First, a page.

Vodafone to take steps to safeguard interest

By : |May 10, 2012 0

NEW DELHI, INDIA: A day after Finance Minister Pranab Mukherjee declared that India won’t give in to pressure and change its retrospective tax legislation, Vodafone Plc said it is disappointed and will take all possible steps to safeguard shareholders interest.

[image_library_tag 671/19671, align=”left” title=”Vodafone” border=”0″ hspace=”7″ alt=”Vodafone” vspace=”7″ width=”150″ height=”100″ ,default]"We are naturally disappointed that despite very widespread concern in India and internationally, the government has not seen fit to propose amendments to address the uncertainty caused by retrospective tax legislation," the Britain-based company said in a statement on Wednesday.

"We are studying the legislation as amended and will take all possible steps to safeguard our shareholders’ interests," it added.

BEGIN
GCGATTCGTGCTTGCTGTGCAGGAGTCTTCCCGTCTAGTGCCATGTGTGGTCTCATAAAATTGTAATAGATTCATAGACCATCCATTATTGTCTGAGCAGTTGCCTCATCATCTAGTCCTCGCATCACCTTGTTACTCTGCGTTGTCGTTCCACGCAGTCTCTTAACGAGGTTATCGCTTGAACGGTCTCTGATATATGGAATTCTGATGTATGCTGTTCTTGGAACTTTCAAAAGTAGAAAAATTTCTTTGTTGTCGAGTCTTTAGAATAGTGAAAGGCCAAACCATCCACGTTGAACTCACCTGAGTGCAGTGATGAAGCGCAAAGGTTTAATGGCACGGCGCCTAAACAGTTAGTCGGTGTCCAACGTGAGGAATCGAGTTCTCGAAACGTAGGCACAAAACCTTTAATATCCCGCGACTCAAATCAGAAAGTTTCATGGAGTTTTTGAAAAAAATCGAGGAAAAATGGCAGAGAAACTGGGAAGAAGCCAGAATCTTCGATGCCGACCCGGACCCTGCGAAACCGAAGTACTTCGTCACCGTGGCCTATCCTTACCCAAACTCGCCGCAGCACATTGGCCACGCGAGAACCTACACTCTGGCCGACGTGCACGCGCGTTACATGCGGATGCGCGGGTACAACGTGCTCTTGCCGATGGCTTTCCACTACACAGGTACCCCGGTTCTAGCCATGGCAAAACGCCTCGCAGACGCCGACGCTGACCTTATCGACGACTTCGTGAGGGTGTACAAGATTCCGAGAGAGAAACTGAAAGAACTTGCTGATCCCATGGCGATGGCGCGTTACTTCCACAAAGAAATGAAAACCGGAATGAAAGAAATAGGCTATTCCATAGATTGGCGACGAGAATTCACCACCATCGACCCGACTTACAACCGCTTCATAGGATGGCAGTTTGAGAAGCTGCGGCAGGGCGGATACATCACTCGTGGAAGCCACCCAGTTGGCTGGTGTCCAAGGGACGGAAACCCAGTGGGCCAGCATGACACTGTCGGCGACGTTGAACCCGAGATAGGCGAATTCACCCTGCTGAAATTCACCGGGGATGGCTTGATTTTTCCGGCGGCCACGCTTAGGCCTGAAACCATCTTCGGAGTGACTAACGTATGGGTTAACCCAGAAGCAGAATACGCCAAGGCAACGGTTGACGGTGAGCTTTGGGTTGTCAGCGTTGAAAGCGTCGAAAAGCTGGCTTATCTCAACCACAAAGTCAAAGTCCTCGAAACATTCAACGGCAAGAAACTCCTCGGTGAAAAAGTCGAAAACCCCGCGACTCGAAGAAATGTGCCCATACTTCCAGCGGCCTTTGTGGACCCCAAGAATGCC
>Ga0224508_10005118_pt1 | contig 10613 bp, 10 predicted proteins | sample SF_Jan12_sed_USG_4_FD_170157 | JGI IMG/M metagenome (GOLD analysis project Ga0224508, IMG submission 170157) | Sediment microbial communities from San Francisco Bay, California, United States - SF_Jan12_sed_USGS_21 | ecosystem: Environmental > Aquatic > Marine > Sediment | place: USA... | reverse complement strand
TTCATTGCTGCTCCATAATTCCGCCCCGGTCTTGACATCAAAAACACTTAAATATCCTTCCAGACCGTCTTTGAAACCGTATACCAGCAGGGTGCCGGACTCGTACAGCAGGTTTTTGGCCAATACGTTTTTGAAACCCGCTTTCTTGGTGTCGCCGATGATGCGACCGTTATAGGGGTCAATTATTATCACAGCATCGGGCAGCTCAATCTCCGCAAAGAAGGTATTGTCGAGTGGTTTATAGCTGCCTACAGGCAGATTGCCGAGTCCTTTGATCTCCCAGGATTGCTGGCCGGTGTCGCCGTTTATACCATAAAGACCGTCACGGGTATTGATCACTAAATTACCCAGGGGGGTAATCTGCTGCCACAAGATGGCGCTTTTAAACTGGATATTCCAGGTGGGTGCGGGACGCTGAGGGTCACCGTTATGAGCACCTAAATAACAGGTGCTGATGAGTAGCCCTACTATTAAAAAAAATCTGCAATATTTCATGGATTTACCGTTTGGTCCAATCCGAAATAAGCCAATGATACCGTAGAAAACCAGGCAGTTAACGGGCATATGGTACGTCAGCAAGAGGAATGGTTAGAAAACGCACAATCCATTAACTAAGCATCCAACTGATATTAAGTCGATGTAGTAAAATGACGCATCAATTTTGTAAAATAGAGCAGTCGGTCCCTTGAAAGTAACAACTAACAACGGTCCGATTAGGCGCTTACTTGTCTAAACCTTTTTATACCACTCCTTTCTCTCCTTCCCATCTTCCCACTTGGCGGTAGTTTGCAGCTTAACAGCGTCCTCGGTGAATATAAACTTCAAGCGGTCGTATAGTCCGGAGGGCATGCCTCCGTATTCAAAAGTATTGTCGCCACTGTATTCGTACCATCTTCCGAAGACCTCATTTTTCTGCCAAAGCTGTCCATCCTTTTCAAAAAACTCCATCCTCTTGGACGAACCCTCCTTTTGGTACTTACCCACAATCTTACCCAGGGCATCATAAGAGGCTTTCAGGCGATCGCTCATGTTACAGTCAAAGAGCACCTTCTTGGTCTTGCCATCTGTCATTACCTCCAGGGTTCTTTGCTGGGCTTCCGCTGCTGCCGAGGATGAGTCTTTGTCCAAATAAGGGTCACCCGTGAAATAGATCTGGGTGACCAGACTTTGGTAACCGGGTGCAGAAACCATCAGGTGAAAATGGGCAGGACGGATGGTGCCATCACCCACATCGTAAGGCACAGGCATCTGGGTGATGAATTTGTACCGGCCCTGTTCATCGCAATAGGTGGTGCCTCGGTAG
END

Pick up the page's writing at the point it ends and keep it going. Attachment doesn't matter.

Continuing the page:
The Lok Sabha on Tuesday passed the finance bill with the proposal that would amend the law to impose capital gains tax on merger and acquisitions that involve foreign companies having assets or shares in the country.

The company now faces an imminent tax demand notice of up to Rs. 20,000 crore.

Vodafone said it has put in Rs. 50,000 crore in the Indian operations and has been one of the largest taxpayers in the country with over Rs. 29,000 crore paid to the exchequer.

And despite making considerable investments over the last five years, the company claimed, it is "yet to take a single rupee out of the country".

"It would be grossly unjust if, on the basis of legislation passed five years after the event, Vodafone were to be charged tax on a gain made by someone else, especially where the Indian Supreme Court unambiguously ruled that no tax was payable in India according to the laws of India in force in 2007."

The case involved a levy on a 2007 transaction in which Vodafone Plc had paid $11.2 billion to Hong Kong-based Hutchison for acquiring a 67-percent stake in Indian telecom services major Hutch Essar.

The Supreme Court in January ruled in favour of Vodafone saying Indian tax officials did not have jurisdiction over a deal between two global companies even if assets involved in that deal were located in India.

Vodafone, however, said it continued to be a very committed investor in India.

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